Now this is a delightful thread! Thanks @LoyaltyOfDogs! I've always loved the story of Harvey (pardon me if it's already been shared).
Harvey was a Bull Terrier that traveled with the 104th Ohio Volunteer Infantry. This regiment was nicknamed the "Barking Dog Regiment" because they had so many dogs attached. Harvey joined the unit in 1862 when his owner, Daniel M. Stearns of Wellsville, Ohio, joined the regiment. In November of 1862 Stearns was promoted to 2nd Lieutenant and he proudly fitted Harvey with a special collar with a nameplate that read, “I am Lieutenant D.M. Stearn’s dog, whose dog are you?”
Now this is a delightful thread! Thanks @LoyaltyOfDogs!
. . . . . . . . Harvey joined the unit in 1862 when his owner, Daniel M. Stearns of Wellsville, Ohio, joined the regiment. In November of 1862 Stearns was promoted to 2nd Lieutenant and he proudly fitted Harvey with a special collar with a nameplate that read, “I am Lieutenant D.M. Stearn’s dog, whose dog are you?”
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Some of the dogs who accompanied soldiers in the Civil War are well-remembered today, thanks, in part, to their portraits. Dog Jack of the 102nd Pennsylvania Volunteers, who was the subject of several CDVs, for instance, or General Rufus Ingalls’s handsome Dalmatian, who appears in a series of photographs, are among the best-known.
Still others are remembered—though their own names may be lost to history—because of their association with a famous figure. Just as some high-ranking officers did, more than a few enlisted men chose to include dogs in their own portraits.
But many other dogs were also photographed during the Civil War with groups of soldiers in camp—or with sailors aboard ship. They appear in casual scenes of everyday life and also in formal portraits of companies or officers’ staff members. Some dogs are prominently posed front-and-center. More than a few sleep through the picture-taking, sometimes not quite showing their best sides to the camera. Others are content to be held quietly or to sit or lie unobtrusively in the background with their soldiers. Sometimes they’re accompanied by servants, children, nurses, family members or other individuals visiting the camp. A close look at details in a high-resolution image often reveals a dog hiding in plain sight in a landscape view or a dog whose soldier made a point of including him in the scene.
If not for these brief glimpses, these dogs might have entirely passed from history. This new thread can serve as a spot where we remember them and the other loyal dogs who accompanied soldiers in Blue or Gray. Below are a few pictures of these unsung canine companions. And, at the end of this post, are links to a few of the threads where photos of dogs in camp have previously been posted.
Dogs like this one joining an infantry regiment for dress parade showed their best soldierly bearing. (Does anyone know what this dog is carrying? A link to the high-resolution image is here.)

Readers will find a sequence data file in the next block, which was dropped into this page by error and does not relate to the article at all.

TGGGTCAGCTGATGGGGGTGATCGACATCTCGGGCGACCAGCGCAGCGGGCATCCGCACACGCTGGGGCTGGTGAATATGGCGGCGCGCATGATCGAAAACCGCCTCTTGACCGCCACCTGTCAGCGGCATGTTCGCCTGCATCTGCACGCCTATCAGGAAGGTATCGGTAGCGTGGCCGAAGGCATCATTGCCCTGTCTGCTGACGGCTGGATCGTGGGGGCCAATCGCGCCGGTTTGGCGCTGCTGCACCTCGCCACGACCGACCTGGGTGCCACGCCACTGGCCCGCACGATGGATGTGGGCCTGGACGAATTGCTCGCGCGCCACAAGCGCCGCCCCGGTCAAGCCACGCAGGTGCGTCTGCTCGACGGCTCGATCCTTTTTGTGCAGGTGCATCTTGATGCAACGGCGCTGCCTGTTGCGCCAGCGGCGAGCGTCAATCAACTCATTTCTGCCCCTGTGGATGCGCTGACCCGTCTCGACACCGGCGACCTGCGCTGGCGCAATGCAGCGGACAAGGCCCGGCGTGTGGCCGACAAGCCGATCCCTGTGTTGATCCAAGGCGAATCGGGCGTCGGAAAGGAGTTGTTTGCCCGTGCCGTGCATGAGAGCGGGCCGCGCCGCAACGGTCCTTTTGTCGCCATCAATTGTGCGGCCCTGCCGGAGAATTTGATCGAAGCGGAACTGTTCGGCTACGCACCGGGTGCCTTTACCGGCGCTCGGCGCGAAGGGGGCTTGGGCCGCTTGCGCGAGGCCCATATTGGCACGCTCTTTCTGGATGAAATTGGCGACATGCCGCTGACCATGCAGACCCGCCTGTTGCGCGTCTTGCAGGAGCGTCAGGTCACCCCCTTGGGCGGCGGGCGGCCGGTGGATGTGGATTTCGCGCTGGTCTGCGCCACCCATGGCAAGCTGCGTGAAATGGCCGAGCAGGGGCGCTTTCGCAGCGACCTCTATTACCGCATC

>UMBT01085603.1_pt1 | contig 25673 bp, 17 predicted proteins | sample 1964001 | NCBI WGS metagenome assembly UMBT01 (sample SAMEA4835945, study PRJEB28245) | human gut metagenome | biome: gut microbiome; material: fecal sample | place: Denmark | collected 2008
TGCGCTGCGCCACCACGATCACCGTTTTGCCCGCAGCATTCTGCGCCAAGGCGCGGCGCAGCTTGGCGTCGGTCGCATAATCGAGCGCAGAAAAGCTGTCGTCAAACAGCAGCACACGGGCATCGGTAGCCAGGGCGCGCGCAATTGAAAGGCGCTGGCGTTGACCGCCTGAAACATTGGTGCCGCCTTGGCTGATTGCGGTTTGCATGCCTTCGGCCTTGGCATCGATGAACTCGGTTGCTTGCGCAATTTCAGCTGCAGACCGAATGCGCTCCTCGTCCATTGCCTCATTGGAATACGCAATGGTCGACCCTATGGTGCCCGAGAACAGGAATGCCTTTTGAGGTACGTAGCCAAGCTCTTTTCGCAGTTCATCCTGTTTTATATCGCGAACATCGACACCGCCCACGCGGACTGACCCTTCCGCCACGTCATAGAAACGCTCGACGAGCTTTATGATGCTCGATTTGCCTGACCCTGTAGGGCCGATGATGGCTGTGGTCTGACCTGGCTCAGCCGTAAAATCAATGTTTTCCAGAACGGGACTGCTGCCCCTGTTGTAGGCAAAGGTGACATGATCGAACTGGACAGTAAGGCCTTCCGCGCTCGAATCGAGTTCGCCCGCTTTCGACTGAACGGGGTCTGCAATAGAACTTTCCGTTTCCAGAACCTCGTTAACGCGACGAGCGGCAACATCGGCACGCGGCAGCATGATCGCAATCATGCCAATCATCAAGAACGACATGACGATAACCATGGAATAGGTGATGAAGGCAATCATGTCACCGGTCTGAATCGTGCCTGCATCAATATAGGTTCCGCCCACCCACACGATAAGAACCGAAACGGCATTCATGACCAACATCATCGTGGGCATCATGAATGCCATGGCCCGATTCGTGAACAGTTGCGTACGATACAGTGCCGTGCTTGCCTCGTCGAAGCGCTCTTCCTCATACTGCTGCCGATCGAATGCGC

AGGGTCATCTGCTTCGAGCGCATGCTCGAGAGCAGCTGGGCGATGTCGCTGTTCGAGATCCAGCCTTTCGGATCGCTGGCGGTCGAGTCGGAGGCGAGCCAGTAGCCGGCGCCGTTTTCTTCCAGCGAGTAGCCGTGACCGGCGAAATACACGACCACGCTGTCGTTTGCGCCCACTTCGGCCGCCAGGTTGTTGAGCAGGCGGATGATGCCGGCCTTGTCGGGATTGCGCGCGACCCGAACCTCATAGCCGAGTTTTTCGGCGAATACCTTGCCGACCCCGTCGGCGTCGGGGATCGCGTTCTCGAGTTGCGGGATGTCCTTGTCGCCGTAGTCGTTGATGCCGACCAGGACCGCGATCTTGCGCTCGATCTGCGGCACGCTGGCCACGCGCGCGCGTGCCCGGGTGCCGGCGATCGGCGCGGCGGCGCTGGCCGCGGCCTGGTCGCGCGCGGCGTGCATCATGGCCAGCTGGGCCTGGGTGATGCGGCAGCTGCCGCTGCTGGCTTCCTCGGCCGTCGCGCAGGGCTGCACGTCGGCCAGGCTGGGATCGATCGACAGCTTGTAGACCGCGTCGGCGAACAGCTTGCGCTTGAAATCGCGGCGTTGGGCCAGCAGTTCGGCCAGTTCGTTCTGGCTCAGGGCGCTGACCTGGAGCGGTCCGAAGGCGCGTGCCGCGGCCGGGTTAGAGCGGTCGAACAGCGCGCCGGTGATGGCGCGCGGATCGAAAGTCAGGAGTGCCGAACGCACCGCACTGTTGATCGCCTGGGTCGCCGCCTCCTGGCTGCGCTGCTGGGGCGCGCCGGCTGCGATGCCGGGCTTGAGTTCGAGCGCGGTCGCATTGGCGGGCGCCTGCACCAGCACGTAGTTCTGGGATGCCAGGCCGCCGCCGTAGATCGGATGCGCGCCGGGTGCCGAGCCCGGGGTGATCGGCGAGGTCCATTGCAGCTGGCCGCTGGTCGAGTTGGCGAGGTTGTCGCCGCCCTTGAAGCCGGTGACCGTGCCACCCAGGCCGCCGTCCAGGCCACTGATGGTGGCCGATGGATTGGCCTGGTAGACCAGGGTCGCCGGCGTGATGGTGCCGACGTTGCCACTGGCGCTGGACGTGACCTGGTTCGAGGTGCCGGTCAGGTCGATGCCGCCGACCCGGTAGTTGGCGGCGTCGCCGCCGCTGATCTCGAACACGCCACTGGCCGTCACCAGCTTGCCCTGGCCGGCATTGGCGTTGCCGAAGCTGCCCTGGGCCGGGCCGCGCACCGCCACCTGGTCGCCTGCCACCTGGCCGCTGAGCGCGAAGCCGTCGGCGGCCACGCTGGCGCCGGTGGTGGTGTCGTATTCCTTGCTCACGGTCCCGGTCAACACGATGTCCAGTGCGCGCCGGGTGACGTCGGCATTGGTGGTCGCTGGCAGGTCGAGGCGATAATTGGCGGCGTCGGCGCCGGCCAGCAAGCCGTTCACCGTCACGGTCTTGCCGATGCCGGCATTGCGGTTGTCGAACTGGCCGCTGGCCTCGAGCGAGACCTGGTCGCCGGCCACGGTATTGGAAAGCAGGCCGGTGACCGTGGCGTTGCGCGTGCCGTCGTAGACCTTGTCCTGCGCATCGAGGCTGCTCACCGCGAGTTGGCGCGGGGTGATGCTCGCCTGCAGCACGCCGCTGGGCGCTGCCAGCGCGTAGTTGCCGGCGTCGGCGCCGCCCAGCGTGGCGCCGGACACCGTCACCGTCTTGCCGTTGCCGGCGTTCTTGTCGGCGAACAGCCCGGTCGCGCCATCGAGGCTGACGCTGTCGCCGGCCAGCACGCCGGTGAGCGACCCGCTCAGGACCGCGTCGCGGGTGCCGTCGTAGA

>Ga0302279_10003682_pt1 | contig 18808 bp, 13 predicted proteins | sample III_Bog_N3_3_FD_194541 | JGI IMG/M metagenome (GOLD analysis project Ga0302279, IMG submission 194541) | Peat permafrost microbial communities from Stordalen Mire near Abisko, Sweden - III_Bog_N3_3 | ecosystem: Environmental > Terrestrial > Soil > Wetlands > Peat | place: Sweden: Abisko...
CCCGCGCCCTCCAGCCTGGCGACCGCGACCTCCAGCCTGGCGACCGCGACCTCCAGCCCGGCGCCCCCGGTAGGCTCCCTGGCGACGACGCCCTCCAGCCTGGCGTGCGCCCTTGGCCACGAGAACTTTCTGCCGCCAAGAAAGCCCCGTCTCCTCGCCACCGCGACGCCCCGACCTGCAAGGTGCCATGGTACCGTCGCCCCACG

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Other dogs, like this eager pup in the foreground, who no doubt smelled the fresh loaves of bread, readily display their doggish enthusiasm instead of holding still for the camera. He’s just one of three dogs in this portrait of a quartermaster’s unit at Petersburg.
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Maybe this blurry dog was suddenly distracted by some delicious aroma wafting out of the commissary. Or did he think he heard someone calling him for dinner?
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Did this dog’s soldiers choose not to wake him for their picture?
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A terrier has a commanding view of the landscape from his perch atop a caisson.
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An artilleryman holds tight to his lanky flop-eared pup.
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Here, a dog takes a seat in the wagon beside one of the regiment’s aides.
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A soldier of Co. K, 3rd Massachusetts Artillery, cradles two small terriers in his arms.
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What other dogs have you spotted in camp scenes? Please share them here!
The following are a few of the threads where we CivilWarTalk members have shared our delight in seeing these all-but-forgotten companions to the soldiers.
- Dogs in the War: https://civilwartalk.com/threads/dogs-in-the-war.91214/
- Can anyone see a dog in this photo? https://civilwartalk.com/threads/can-anyone-see-a-dog-in-this-photo.80680/
- A wonderful collection of Civil War dog photos:
- Dogs of War, Or, Home Is Where The Bowl Is:
- Newspaper Writer Goes Wooofy About Dogs At War:
This list is by no means complete, so please update this thread with other links as you find them. Thanks!
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I agree, @JPK Huson 1863, that has to be a dog sleeping in the foreground. There's a good chance, too, that the shaggy object between the man's feet is also a dog. If so, he's the biggest shaggy Civil War dog I've seen. Good find!
Seeing her wry smile, I can’t help wondering whether she had just tried unsuccessfully to get the dog to turn around and show his better side to the camera.
Yes, Custer and a pup who is likely one of the many dogs he was known to keep and travel with. A book came out a little while ago about Custer, his wife, and their dogs. I haven't read it yet, but it sounds fascinating. Apparently, the author recounts the effort to re-home Custer's dogs, after his death at Little Bighorn, as one of the first, if not the first, large-scale dog-rescue initiatives in the U.S.It looks like a photo of Custer. He looks younger in photo.
Have read in different accounts Custer had 80 to 100 dogs at times. He loved all kinds.